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JOHN GREAVES (1602–1652)

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Originally appearing in Volume V12, Page 423 of the 1911 Encyclopedia Britannica.
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JOHN GREAVES (1602–1652), English mathematician and antiquary, was the eldest son of John Greaves, rector of Cole-more, near Alresford in Hampshire. He was educated at Balliol College, Oxford, and in 1630 was chosen professor of geometry in Gresham College, London. After travelling in Europe, he visited the East in 1637, where he collected a considerable number of Arabic, Persian and Greek manuscripts, and made a more accurate survey of the pyramids of Egypt than any traveller who had preceded him. On his return to Europe he visited a second time several parts of Italy, and during his stay at Rome instituted inquiries into the ancient weights and measures. In 1643 he was appointed to the Savilian professorship of astronomy at Oxford, but he was deprived of his Gresham professorship for having neglected its duties. In 1645 he essayed a reformation of the calendar, but his plan was not adopted. In 1648 he lost both his fellowship and his Savilian chair on account of his adherence to the royalist party. But his private fortune more than sufficed for all his wants till his death on the 8th of October 1652. Besides his papers in the Philosophical Transactions, the principal works of Greaves are Pyramidographia, or a Description of tke Pyramids in Egypt (1646); A Discourse on the Roman Foot and Denarius (1649); and Elementa linguae Persicae (1649). His miscellaneous works were published in 1737 by Dr Thomas Birch, with a biographical notice of the author. See also Smith's Vita quorundam erudit. virorum and Ward's Gresham Professors.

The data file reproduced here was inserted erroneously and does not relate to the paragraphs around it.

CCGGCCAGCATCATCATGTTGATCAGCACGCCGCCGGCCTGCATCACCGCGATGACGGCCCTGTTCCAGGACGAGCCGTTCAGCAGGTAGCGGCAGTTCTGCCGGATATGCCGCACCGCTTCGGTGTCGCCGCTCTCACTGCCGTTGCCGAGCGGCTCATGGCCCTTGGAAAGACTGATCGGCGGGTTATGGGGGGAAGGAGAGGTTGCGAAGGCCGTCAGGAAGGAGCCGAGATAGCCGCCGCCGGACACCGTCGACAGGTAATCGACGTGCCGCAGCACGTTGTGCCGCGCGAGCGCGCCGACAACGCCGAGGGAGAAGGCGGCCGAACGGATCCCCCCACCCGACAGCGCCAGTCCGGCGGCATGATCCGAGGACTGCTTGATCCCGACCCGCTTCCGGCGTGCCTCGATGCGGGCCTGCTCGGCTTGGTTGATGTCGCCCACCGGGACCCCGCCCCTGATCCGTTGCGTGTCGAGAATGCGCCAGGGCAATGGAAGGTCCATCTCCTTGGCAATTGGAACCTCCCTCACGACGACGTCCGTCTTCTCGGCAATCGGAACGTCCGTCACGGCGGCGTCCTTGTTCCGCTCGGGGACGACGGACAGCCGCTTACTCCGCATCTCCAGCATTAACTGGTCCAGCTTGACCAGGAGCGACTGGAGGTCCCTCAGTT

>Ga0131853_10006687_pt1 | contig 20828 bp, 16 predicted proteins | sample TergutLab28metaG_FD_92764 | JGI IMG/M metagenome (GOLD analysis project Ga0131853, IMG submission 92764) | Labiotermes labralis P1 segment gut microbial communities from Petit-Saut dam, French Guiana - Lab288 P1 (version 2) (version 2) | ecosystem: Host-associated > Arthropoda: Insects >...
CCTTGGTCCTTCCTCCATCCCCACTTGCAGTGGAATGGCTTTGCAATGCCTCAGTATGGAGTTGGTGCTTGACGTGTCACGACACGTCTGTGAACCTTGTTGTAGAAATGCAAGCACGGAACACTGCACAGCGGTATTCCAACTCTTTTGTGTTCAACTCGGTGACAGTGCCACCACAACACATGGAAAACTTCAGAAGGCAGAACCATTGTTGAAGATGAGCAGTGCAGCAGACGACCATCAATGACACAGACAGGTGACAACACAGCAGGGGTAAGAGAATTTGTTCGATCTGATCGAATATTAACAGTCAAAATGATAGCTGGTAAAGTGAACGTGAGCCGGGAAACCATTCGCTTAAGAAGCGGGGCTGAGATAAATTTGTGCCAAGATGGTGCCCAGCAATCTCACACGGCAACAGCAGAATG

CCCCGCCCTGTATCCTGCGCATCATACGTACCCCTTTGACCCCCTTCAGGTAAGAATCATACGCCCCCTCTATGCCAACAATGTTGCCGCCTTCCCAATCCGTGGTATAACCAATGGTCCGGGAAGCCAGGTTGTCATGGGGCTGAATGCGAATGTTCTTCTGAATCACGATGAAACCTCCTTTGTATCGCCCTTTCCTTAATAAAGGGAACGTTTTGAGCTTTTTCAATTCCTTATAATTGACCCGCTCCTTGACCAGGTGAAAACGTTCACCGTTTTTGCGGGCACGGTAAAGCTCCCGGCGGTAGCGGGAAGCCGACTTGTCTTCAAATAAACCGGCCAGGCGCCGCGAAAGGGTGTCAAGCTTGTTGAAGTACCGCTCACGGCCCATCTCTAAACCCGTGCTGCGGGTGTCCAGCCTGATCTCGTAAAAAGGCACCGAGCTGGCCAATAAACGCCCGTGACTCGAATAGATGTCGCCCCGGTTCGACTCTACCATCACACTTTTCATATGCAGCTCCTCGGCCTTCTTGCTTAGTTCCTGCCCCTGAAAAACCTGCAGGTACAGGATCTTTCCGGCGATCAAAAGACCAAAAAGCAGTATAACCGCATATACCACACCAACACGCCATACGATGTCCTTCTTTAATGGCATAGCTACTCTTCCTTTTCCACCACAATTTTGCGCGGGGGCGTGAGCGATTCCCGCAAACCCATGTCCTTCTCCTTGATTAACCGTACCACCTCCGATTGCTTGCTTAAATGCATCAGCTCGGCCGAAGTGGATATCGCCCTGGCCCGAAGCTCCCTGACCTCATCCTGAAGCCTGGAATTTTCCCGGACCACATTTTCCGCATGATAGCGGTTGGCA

End of Article: JOHN GREAVES (1602–1652)
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